BACON

…how can I discover the universal bond that orders all things if I cannot lift a finger without creating an infinity of new entities? For with such a movement all the relations of position between my finger and all other objects change. The relations are the ways in which my mind perceives the connections between single entities, but what is the guarantee that this is universal and stable?”

“But you know that a certain thickness of glass corresponds to a certain power of vision, and it is because you know this that now you can make lenses like the ones you have lost: otherwise how could you?”

“An acute reply, Adso. In fact, I have worked out this proposition: equal thickness corresponds necessarily to equal power of vision. I have posited it because on other occasions I have had individual insights of the same type. To be sure, anyone who tests the curative property of herbs knows that individual herbs of the same species have equal effects of the same nature on the patient, and therefore the investigator formulates the proposition that every herb of a given type helps the feverish, or that every lens of such a type magnifies the eye’s vision to the same degree. The science Bacon spoke of rests unquestionably on these propositions. You understand, Adso, I must believe that my proposition works, because I learned it by experience; but to believe it I must assume there are universal laws. Yet I cannot speak of them, because the very concept that universal laws and an established order exist would imply that God is their prisoner, whereas God is something absolutely free, so that if He wanted, with a single act of His will He could make the world different.”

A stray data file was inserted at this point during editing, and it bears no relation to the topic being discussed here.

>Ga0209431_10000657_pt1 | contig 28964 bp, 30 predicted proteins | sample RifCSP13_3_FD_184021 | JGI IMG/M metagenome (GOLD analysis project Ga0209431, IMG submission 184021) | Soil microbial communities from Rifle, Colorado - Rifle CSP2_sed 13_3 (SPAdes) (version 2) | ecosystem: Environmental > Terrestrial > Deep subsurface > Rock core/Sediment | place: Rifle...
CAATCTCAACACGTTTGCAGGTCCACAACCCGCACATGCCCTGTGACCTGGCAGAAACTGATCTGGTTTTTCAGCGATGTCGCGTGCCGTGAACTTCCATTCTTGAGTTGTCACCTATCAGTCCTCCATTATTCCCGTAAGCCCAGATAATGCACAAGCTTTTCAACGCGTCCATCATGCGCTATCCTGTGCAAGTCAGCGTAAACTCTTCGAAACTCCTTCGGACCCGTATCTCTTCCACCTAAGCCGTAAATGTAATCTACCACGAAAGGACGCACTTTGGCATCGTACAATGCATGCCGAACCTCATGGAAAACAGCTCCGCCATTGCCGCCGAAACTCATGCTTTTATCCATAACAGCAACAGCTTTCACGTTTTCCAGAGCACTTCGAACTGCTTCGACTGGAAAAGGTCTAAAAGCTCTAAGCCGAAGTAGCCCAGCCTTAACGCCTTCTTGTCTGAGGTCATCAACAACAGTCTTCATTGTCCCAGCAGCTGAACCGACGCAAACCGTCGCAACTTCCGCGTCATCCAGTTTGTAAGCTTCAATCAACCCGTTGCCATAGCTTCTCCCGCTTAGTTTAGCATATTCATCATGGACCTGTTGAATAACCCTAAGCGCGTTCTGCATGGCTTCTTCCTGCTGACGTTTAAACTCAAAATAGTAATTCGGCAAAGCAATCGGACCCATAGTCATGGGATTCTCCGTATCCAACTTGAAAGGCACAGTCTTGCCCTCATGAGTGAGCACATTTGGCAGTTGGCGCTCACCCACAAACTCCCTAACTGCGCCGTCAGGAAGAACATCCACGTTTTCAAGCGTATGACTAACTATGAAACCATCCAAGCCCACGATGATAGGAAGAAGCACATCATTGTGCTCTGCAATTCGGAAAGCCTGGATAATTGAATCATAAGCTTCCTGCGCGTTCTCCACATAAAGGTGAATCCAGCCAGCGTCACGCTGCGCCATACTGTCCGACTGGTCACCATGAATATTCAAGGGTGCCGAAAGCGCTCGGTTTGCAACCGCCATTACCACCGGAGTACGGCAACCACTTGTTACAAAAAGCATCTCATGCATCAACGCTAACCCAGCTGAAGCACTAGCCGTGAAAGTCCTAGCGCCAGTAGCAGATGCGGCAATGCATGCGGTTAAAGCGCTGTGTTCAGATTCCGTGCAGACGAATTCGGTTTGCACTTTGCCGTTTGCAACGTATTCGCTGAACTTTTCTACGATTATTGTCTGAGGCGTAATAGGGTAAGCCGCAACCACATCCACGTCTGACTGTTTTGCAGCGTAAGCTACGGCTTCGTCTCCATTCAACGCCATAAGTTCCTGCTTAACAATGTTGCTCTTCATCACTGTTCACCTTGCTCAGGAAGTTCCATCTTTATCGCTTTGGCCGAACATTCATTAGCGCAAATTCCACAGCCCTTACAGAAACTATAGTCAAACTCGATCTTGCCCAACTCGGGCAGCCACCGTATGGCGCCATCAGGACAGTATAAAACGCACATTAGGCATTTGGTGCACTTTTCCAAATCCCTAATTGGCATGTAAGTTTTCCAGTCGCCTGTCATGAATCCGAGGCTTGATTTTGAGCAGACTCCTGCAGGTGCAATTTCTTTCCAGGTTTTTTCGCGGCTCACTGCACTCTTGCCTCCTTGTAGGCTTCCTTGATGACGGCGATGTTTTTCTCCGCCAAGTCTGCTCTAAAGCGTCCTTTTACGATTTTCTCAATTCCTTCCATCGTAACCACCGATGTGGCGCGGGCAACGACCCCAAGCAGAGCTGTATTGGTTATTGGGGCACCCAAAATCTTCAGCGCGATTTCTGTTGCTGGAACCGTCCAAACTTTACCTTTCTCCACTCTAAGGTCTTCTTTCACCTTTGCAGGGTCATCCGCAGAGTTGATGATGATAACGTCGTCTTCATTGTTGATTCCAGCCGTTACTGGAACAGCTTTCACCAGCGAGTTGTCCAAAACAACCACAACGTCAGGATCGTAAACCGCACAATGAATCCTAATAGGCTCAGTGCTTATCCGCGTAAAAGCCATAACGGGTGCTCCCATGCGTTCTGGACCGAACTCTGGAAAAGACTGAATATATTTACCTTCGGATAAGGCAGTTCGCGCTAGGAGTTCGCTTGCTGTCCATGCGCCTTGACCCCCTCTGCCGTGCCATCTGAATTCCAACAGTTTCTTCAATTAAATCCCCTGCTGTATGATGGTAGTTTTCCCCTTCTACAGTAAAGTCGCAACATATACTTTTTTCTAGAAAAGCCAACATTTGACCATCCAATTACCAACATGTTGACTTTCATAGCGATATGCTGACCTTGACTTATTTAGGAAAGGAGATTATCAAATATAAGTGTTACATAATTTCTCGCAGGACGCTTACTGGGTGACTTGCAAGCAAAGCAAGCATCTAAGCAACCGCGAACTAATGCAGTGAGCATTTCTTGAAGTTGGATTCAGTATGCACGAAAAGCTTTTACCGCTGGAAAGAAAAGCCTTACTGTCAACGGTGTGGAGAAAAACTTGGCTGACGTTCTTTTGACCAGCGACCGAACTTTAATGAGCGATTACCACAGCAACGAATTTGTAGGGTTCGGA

“And so, if I understand you correctly, you act, and you know why you act, but you don’t know why you know that you know what you do?”

I must say with pride that William gave me a look of admiration. “Perhaps that’s it. In any case, this tells you why I feel so uncertain of my truth, even if I believe in it.”

“You are more mystical than Ubertino!” I said spitefully.

Umberto Eco, The Name of The Rose.

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One comment

  1. Pingback: TWENTY SIXTEEN: IN REVIEW | TEETH, FEET & FINGERS

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